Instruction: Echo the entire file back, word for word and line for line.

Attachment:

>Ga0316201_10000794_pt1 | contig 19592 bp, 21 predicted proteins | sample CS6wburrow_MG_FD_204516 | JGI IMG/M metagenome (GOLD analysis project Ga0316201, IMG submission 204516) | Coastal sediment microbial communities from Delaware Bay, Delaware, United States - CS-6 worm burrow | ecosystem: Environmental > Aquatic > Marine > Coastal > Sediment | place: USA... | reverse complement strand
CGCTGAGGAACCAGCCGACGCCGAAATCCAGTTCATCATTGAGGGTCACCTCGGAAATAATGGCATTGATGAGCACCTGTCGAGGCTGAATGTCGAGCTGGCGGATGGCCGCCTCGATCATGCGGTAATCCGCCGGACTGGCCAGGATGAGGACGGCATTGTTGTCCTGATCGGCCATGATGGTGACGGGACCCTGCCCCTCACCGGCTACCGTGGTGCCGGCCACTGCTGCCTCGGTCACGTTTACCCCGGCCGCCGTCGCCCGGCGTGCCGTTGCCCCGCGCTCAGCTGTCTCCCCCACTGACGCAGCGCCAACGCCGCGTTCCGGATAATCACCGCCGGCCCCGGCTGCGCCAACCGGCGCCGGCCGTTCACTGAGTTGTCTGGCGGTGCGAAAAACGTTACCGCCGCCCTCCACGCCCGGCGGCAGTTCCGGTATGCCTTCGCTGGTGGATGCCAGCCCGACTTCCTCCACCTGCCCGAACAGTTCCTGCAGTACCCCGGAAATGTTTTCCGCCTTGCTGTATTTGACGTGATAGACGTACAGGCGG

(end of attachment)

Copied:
>Ga0316201_10000794_pt1 | contig 19592 bp, 21 predicted proteins | sample CS6wburrow_MG_FD_204516 | JGI IMG/M metagenome (GOLD analysis project Ga0316201, IMG submission 204516) | Coastal sediment microbial communities from Delaware Bay, Delaware, United States - CS-6 worm burrow | ecosystem: Environmental > Aquatic > Marine > Coastal > Sediment | place: USA... | reverse complement strand
CGCTGAGGAACCAGCCGACGCCGAAATCCAGTTCATCATTGAGGGTCACCTCGGAAATAATGGCATTGATGAGCACCTGTCGAGGCTGAATGTCGAGCTGGCGGATGGCCGCCTCGATCATGCGGTAATCCGCCGGACTGGCCAGGATGAGGACGGCATTGTTGTCCTGATCGGCCATGATGGTGACGGGACCCTGCCCCTCACCGGCTACCGTGGTGCCGGCCACTGCTGCCTCGGTCACGTTTACCCCGGCCGCCGTCGCCCGGCGTGCCGTTGCCCCGCGCTCAGCTGTCTCCCCCACTGACGCAGCGCCAACGCCGCGTTCCGGATAATCACCGCCGGCCCCGGCTGCGCCAACCGGCGCCGGCCGTTCACTGAGTTGTCTGGCGGTGCGAAAAACGTTACCGCCGCCCTCCACGCCCGGCGGCAGTTCCGGTATGCCTTCGCTGGTGGATGCCAGCCCGACTTCCTCCACCTGCCCGAACAGTTCCTGCAGTACCCCGGAAATGTTTTCCGCCTTGCTGTATTTGACGTGATAGACGTACAGGCGG